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Franzen's Freedom--Skeel

Just as the tsunami of attention for Jonathan Franzen’s new novel Freedom began, I was looking for a topic for a Christian Legal Society talk at Penn Law School. As a result, I found myself, for almost the first time ever, reading a trendy book while it was still trendy.

The story centers on a couple named Walter and Patty Berglund, and their children Joey and Jessica. Walter is initially a lawyer at 3M in St. Paul, Minnesota, and later works for several environmental organizations. Patty is a former second team All-America basketball player at the University of Minnesota. The “freedom” in the title refers both to the Bush era promotion of free markets and political freedom, and to the characters’ efforts to find freedom from their relational commitments—Patty through a tryst with Richard Katz, a cool rock star who is Walter’s best friend from college; Joey by moving next door to live with his girlfriend and her despised Republican family. 

An aside: the reviews I’ve seen invariably mention Franzen’s explicit references to War and Peace. I assume that Walter’s name is intended to echo James Thurber’s Walter Mitty (another frustrated dreamer); and Walter’s young Bengalese love interest Lalitha calls Nabokov’s Lolita to mind in ways both obvious and subtle.
Christianity plays only a tiny role in Freedom, in the form of a somewhat caricatured evangelical character who comes in at the very end of the novel. (Judaism figures slightly more prominently, when Joey gets mixed up with a neo-con character). But Franzen’s repeated suggestion that freedom isn’t everything we might imagine it to be made me think of the Apostle Paul’s discourse on freedom in Romans 6. 
For Franzen’s characters, escape from a relationship invariably brings its own unfreedom, accompanied by its own unhappiness. The disillusionment usually involves sex, but my favorite illustration comes in a minor scene involving Walter’s visit with a brother who was dashing and disdainful of Walter in his youth, but has had three wives and is now nearly destitute. When the brother tells Walter that he stays out of his kids’ lives because he’s only capable of caring for himself, Walter says, “You’re a free man.”
Paul too teaches that the “freedom” we’re tempted to imagine is illusory. Those who reject the Gospel may be free from its strictures, he says, but they are slaves to sin. The Gospel offers us freedom from sin, but requires a commitment to Christ. The Bible offers a very different conclusion than Franzen’s characters, of course: while the wages of sin is death, Paul says at the end of Romans 6, “the free gift of Christ is eternal life.”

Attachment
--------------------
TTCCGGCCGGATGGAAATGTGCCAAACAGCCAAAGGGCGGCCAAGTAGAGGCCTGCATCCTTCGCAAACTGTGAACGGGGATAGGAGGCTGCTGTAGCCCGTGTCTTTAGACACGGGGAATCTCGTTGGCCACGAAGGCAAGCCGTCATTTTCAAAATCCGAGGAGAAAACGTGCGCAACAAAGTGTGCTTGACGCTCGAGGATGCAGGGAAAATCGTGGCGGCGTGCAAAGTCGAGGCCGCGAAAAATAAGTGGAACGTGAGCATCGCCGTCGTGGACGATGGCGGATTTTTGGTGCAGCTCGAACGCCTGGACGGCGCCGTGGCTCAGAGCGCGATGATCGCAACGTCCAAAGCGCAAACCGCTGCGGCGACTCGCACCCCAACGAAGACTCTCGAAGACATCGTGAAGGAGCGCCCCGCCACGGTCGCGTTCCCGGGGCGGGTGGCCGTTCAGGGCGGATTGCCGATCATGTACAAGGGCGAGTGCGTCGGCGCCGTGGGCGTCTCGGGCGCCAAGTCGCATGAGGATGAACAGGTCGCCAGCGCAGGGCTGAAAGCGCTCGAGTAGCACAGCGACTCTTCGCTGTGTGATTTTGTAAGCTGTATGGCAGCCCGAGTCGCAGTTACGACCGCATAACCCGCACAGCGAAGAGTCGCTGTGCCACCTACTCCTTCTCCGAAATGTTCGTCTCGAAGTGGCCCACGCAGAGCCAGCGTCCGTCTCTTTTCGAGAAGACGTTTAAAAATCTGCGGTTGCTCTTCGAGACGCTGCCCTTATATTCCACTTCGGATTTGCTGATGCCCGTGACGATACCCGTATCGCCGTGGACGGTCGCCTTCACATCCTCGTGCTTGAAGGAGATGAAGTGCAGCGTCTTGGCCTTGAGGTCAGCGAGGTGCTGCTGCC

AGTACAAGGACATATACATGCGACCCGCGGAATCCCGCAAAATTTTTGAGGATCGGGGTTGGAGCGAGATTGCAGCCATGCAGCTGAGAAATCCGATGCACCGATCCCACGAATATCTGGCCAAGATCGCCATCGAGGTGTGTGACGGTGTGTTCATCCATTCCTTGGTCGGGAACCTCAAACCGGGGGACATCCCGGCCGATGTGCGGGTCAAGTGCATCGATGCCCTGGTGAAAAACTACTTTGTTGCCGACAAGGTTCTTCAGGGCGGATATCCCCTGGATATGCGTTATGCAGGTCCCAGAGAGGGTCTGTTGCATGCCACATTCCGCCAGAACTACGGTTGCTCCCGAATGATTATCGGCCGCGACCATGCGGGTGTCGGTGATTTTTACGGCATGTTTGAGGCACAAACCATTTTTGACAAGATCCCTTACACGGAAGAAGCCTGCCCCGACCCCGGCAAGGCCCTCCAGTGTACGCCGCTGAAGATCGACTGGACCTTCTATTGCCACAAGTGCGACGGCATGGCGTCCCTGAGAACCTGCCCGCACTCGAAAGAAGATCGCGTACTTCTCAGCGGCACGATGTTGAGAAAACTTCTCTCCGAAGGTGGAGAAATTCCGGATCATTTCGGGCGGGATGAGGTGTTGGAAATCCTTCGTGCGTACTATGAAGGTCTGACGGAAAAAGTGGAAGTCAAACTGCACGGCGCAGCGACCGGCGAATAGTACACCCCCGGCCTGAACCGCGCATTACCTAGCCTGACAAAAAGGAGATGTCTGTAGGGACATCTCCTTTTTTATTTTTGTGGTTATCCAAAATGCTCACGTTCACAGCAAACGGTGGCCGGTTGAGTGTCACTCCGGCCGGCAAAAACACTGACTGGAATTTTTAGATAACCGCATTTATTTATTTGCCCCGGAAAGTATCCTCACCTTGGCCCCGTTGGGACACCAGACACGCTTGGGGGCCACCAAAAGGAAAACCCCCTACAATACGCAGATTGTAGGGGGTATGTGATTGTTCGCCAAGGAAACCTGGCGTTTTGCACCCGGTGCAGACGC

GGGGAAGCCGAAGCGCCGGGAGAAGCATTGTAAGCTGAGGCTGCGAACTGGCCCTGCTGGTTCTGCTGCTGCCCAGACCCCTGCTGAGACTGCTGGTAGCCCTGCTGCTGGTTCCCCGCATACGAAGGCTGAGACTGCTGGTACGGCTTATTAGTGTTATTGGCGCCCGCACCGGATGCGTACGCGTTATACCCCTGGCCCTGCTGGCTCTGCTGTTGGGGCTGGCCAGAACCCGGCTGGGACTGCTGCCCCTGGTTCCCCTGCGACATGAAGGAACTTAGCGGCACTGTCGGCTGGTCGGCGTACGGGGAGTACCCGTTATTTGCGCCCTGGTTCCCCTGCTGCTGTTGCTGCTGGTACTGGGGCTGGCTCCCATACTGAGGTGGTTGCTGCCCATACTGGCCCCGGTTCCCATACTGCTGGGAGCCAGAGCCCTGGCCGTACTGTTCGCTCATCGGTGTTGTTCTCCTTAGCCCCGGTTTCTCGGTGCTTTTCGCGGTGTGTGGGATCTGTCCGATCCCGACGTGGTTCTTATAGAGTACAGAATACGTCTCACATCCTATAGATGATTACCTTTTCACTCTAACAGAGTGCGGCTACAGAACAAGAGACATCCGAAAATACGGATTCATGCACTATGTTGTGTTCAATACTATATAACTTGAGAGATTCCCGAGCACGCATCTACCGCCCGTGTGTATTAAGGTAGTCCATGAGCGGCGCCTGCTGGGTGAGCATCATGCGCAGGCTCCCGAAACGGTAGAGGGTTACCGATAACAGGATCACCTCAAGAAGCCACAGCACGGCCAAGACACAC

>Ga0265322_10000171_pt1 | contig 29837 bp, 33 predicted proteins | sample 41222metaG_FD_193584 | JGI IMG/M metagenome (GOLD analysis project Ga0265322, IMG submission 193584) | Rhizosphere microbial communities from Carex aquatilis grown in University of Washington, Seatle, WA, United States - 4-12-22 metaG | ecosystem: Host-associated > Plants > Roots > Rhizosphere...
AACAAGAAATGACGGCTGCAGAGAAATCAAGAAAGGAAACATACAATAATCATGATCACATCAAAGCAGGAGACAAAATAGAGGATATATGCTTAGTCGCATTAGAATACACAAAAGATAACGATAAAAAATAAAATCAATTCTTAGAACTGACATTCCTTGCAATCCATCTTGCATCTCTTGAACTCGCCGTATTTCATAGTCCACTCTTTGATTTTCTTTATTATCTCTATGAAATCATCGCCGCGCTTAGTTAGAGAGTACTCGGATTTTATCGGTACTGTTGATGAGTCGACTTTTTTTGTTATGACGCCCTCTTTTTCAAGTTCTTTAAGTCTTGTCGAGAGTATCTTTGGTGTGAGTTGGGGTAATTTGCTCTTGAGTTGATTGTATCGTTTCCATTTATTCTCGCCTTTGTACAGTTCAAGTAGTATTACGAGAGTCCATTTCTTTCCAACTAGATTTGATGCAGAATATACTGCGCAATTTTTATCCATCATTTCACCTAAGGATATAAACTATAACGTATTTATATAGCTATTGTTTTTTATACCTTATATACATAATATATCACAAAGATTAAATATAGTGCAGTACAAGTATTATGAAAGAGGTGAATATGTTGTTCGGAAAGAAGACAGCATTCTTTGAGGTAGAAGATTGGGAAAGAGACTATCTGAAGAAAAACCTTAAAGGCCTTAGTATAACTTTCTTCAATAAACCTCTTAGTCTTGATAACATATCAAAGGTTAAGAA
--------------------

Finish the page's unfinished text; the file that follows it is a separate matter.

What can those of us who rejoice in “the free gift of Christ” learn from a novel like Freedom? The novel should prompt us to ask whether we’re living as if Christ is our real freedom, or whether we’re putting too much hope in political or relational freedom.
Borrowing from comments I’d heard at church several weeks earlier, I suggested two very practical steps the students might take to deepen their commitment to the freedom offered by Christ. The first is to think seriously about the importance of the Sabbath, and of taking time away from studies and work to be with God’s people. The second is to become involved in a local church, even if they are only here temporarily. Both are deeply countercultural, and often especially challenging for students.
Needless to say, the advice applies to me and to many of you, too.


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Comments ( 2 )

We have very similar ideas about freedom in the Jewish tradition. The classic Talmudic expression (Avot 6:2):

And it saith, And the tables were the work of God, and the writing was the writing of God, graven upon the tables (Ex. xxxii. 16); read not CHARUTH, graven, but CHERUTH, freedom, for thou wilt find no freeman but him who is occupied in learning of Thorah;


The characteristically elegant formulation of the great medieval poet, R. Judah Halevi (Avde Zeman - my translation):

Servants of the temporal are servants of servants,
and only the servant of God is free.
Therefore, when every man seeks his portion,
"God is my portion!" says my soul.


My discussion of this idea:


I read through this post a while ago but only recently came across a copy of Franzen's book. I read it and thought it was interesting. Though I didn't love it, I didn't feel like I had wasted my time on it, and I definitely wouldn't have picked it up if not for your post. Just wanted to let you know.